Road traffic accidents are never good news. Recent statistics show that 431,000 people were injured and 3,179 were killed in 2014. Many of these incidents were caused by drivers being distracted, so to draw attention to this fact, April has been designated Distracted Driving Awareness Month.
Now that you are feeling thoroughly depressed by such horrifying statistics, it is time to introduce some good news. Luckily for road safety campaigners, there are plenty of things you can do to reduce the level of distraction in your car. Education is the key, so read on for some useful tips on preventing accidents as a result of driver distraction.
Familiarity Leads to Distraction
Distracted driving is a killer. The less we concentrate on the road, the easier it is to miss what is going on around us. Often problems arise on journeys we make regularly; by virtue of the fact we are so familiar with the route.
Say, for example, you commute to work by car. If you drive the same route every day, you are probably so familiar with every nuance of the road that I bet you barely even notice it any more. Like most commuters, you probably head to and from work wrapped up in your own thoughts or listening to the radio.
The same applies if you use sat-nav devices or dashboard infotainment systems. These are all incredibly useful because they keep us connected and help us out when driving in unfamiliar places, but they are a huge distraction.
The Dangers of Infotainment Devices in Cars
53 per cent of drivers believe that such devices are fantastic, but research carried out by the National Safety Council has indicated that drivers using hands-free devices and multimedia features provided in many modern vehicles don’t pay as much attention to the road and their surroundings as they should.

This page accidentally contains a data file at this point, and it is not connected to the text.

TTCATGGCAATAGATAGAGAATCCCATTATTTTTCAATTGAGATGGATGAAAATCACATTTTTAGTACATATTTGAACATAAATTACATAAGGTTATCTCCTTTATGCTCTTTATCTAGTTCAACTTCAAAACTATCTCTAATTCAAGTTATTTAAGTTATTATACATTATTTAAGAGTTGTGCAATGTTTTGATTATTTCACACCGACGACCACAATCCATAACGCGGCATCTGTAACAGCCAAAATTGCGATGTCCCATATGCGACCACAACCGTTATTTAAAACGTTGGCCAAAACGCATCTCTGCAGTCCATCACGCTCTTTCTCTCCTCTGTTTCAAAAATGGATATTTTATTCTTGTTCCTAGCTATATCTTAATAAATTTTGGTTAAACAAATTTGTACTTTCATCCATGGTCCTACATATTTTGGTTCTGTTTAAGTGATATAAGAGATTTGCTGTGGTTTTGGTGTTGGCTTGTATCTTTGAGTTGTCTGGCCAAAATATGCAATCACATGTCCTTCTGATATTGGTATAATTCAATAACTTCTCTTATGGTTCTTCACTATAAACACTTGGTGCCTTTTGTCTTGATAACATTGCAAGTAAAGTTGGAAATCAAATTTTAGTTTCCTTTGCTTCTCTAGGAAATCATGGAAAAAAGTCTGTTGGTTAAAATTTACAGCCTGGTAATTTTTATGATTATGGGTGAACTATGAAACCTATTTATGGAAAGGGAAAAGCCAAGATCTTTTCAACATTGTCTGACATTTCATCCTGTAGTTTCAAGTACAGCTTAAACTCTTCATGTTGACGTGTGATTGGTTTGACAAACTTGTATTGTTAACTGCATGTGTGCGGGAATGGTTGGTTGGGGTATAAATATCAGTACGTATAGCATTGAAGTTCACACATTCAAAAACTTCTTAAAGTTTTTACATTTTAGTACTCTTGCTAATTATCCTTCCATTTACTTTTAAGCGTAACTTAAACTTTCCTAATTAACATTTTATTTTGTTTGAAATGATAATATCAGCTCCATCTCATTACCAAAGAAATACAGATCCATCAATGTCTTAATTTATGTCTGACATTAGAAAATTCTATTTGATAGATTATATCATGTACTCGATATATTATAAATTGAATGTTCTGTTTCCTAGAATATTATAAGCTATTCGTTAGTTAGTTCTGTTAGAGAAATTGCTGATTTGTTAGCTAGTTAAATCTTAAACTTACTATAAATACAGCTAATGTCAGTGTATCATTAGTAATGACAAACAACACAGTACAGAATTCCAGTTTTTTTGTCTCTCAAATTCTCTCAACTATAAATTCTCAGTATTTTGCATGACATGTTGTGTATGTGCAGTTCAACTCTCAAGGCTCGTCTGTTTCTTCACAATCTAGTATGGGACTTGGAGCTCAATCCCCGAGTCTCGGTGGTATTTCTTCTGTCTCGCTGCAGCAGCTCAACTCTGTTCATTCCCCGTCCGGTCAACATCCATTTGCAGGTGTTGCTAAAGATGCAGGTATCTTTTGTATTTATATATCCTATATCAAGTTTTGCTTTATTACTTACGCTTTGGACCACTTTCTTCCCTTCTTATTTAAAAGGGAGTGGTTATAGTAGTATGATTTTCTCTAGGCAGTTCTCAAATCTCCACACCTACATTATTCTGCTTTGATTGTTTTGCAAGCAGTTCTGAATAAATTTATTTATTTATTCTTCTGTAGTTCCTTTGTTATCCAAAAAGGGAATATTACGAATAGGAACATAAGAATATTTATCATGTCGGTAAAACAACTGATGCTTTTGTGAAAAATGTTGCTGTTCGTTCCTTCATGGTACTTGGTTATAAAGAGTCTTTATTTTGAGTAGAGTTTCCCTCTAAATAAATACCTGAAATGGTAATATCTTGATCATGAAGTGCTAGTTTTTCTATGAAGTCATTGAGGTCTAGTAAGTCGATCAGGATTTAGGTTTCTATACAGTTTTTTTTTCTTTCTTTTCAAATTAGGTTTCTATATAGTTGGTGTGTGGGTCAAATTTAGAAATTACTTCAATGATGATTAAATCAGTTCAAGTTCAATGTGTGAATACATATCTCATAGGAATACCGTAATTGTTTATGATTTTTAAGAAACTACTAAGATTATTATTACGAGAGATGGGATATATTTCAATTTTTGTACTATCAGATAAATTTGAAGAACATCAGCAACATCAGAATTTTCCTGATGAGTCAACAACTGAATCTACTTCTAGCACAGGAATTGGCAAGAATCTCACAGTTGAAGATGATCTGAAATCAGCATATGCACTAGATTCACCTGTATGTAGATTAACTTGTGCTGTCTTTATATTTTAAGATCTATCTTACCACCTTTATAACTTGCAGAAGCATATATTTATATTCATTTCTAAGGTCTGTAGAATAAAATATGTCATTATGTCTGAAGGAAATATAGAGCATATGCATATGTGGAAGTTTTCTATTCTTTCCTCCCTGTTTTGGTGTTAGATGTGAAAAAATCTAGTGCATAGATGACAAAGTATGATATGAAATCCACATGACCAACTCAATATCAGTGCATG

To reduce the level of distraction in your car, always remember that just because your car has a dashboard infotainment device, you are not obliged to use it. You should also be very aware of the dangers of using hands-free technology – there have been numerous studies showing the human brain remains distracted, even when using a hands-free system. So even though you are not physically handling your smartphone to make a call, your brain is still distracted enough to raise the risk of a car accident occurring.
Preventing Distraction Accidents
To prevent accidents, minimize distractions as much as possible.
- Make sure you are comfortable and your seat is properly adjusted before you set off.
- Check where everything is if the vehicle is unfamiliar.
- Keep smartphones and other devices out of sight and out of reach.
- Don’t eat and drink while you are driving.
- Don’t try and sort problems with the kids on the road – pull over and deal with them in a place of safety.
- Keep pets safe and secure, either in the luggage area or attached to a seat belt point using a safety harness.
If the worst happens and you are involved in an accident, contact an auto accident attorney.